The Dark Knight was the big winner, with five awards, at the 35th annual Saturn Awards on Wednesday, taking home statuettes for best action/adventure/thriller film, best writing (Christopher Nolan and Jonathan Nolan), best supporting actor (Heath Ledger), best music (Hans Zimmer and James Newton Howard) and best special effects. The Academy of Science Fiction, Fantasy & Horror Films sponsored the awards at The Castaway in Burbank, Calif.
Other multiple winners included The Curious Case of Benjamin Button and Iron Man, with three each. Button won best fantasy film, best supporting actress (Tilda Swinton) and best makeup. Iron Man won best science fiction film, best actor (Robert Downey Jr.) and best director (Jon Favreau).
Single winners included Hellboy II: The Golden Army for best horror film; Angelina Jolie as best actress for Changeling; Jaden Christopher Smith for best performance by a younger actor in The Day the Earth Stood Still; Indiana Jones and the Kingdom of the Crystal Skull for best costume; Let the Right One In for best international film; and WALL-E for best animated film.
On TV, Battlestar Galactica won three awards: best actor on television (Edward James Olmos), best actress on television (Mary McDonnell) and best syndicated/cable television series. Dexter won two acting awards, for Jennifer Carpenter for best supporting actress on television and Jimmy Smits for guest-starring role on television.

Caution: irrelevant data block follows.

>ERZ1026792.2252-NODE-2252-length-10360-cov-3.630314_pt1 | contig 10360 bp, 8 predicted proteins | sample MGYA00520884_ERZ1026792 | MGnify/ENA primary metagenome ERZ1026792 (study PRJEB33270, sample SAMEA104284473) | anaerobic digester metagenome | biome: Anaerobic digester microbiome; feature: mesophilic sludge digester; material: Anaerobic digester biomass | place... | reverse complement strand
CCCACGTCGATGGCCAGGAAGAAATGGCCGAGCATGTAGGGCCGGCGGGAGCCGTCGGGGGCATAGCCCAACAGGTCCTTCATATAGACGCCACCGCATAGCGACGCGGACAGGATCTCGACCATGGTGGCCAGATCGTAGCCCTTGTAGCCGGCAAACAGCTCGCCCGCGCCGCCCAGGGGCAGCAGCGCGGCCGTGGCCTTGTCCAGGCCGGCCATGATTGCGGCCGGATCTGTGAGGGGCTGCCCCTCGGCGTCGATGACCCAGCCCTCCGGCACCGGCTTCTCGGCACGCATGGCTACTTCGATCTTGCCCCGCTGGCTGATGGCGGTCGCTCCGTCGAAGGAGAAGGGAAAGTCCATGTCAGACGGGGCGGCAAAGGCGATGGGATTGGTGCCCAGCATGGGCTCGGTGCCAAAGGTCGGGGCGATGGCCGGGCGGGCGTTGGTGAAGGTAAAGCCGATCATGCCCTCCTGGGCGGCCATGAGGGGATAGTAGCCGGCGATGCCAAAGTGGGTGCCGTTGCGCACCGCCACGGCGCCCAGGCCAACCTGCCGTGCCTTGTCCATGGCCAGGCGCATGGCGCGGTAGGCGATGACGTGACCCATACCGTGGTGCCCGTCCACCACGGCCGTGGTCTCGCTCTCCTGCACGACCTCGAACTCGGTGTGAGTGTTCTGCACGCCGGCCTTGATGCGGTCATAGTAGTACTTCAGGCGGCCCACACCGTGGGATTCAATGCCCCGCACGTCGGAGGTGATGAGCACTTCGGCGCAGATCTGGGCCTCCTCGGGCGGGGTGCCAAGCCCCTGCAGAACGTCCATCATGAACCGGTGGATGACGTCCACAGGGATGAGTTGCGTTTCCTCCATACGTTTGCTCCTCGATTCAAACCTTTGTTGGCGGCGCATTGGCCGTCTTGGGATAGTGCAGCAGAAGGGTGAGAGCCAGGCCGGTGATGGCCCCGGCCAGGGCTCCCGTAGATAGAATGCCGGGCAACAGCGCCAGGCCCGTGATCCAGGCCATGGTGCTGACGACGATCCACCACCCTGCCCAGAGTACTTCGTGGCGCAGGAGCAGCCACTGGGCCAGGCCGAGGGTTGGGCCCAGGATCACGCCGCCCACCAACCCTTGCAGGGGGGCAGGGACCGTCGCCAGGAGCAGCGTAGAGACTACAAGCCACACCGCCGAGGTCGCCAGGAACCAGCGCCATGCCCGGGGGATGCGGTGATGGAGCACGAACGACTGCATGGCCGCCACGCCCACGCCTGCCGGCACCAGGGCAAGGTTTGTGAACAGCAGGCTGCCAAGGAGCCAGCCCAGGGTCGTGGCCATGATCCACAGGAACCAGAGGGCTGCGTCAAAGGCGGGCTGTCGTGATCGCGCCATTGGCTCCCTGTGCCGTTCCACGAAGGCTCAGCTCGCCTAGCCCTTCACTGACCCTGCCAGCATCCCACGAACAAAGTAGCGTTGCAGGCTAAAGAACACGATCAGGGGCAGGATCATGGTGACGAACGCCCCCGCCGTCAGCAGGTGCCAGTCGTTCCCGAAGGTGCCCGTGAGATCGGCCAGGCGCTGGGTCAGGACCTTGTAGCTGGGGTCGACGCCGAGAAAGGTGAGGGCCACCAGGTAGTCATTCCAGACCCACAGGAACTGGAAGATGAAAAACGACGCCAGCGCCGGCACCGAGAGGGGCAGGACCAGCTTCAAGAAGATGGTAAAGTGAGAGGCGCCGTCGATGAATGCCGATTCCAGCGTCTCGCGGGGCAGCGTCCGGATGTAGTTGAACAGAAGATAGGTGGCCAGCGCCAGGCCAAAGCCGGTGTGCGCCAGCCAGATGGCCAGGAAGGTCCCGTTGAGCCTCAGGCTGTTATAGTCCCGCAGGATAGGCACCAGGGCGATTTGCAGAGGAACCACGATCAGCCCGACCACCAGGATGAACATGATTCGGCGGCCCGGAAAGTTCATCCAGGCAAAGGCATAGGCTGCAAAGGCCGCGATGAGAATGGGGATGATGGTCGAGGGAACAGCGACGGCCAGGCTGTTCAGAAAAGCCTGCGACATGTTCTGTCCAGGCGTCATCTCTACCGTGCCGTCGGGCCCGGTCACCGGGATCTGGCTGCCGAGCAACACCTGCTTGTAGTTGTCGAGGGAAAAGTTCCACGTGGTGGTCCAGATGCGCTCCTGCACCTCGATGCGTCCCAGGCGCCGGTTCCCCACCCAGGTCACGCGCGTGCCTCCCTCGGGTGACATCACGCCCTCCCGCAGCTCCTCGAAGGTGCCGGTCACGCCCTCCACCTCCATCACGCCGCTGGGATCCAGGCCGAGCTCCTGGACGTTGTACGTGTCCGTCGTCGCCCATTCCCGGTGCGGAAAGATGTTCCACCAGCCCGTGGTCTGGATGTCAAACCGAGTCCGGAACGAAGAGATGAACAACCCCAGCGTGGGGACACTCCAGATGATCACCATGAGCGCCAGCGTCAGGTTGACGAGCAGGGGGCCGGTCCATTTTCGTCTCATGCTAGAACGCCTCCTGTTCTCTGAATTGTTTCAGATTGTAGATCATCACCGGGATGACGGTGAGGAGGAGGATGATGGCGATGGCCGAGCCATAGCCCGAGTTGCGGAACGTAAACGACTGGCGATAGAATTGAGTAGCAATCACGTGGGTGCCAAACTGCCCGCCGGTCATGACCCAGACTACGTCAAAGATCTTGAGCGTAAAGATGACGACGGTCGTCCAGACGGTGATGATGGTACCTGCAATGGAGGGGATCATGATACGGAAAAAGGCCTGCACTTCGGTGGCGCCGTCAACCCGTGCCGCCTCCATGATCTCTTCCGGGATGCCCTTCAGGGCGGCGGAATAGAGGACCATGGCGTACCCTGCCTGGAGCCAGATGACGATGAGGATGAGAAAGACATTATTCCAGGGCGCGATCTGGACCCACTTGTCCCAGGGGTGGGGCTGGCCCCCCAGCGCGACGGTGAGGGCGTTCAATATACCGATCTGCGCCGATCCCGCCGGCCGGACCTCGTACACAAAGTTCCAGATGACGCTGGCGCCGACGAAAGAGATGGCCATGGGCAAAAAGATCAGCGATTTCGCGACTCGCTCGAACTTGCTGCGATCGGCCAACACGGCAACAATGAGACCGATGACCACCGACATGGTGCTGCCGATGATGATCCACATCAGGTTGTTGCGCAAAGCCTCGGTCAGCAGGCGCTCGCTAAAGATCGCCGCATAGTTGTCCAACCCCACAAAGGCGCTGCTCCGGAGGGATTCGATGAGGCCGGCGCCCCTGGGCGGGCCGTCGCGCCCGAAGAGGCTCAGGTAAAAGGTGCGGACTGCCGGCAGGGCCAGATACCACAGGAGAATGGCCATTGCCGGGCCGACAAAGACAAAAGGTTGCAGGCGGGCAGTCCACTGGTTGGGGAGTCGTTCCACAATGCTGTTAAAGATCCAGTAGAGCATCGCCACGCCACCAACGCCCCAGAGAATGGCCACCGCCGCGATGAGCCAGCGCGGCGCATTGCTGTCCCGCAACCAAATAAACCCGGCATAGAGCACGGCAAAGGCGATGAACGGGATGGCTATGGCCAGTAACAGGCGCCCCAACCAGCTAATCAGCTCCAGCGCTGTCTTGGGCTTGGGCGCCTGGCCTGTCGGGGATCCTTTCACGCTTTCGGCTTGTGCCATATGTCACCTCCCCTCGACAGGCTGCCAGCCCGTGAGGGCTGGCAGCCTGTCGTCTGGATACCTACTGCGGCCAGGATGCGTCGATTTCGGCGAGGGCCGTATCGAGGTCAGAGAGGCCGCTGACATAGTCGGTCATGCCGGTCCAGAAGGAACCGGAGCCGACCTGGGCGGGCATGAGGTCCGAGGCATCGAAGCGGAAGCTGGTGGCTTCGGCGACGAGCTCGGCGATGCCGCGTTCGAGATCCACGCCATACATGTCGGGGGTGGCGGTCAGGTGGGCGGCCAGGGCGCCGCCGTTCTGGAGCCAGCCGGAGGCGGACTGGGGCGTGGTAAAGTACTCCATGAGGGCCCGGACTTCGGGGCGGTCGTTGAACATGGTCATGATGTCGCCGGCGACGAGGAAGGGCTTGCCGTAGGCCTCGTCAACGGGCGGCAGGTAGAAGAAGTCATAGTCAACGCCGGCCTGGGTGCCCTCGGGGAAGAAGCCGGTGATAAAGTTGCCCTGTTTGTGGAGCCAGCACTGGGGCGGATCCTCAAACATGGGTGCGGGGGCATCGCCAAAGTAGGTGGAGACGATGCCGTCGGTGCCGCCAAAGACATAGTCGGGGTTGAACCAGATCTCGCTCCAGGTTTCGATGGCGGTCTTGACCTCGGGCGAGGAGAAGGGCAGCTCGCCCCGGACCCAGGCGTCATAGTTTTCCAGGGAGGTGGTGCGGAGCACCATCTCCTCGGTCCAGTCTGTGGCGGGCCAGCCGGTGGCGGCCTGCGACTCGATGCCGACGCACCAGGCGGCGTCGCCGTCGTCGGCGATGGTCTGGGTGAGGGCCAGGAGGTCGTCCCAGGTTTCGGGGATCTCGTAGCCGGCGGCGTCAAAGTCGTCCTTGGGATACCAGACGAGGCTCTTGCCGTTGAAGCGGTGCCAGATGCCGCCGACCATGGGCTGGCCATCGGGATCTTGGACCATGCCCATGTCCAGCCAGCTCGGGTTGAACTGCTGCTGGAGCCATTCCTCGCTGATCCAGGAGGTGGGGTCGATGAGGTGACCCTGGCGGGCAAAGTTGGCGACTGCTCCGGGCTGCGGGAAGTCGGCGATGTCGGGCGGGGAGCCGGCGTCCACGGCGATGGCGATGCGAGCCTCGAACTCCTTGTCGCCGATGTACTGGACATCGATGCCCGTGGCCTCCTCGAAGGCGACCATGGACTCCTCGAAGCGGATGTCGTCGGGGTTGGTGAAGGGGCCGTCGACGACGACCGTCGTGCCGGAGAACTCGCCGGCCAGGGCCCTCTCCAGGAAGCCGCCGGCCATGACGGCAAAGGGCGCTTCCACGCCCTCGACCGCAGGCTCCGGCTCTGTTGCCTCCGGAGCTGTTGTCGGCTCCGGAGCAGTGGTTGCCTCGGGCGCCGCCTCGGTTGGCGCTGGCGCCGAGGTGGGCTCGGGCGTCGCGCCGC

Single wins for TV series included Lost for best television series, The Librarian: The Curse of the Judas Chalice for best presentation on television, and Adrian Pasdar for best supporting actor on television, in Heroes.
DVD winners included Jack Brooks: Monster Slayer for best DVD release, Stephen King's The Mist for best DVD special edition, Psycho (Universal Legacy Series) for best DVD classic film release, The Godfather: The Coppola Restoration for best DVD collection, Moonlight for best series on DVD and The Invaders for best retro series on DVD.
Jeffrey Katzenberg received the very first Visionary Award for his efforts in advancing 3-D film presentation. Leonard Nimoy received the Lifetime Achievement Award, for five decades of work in film and television, but really for Mr. Spock. A Life Career Award went to longtime genre actor Lance Henriksen.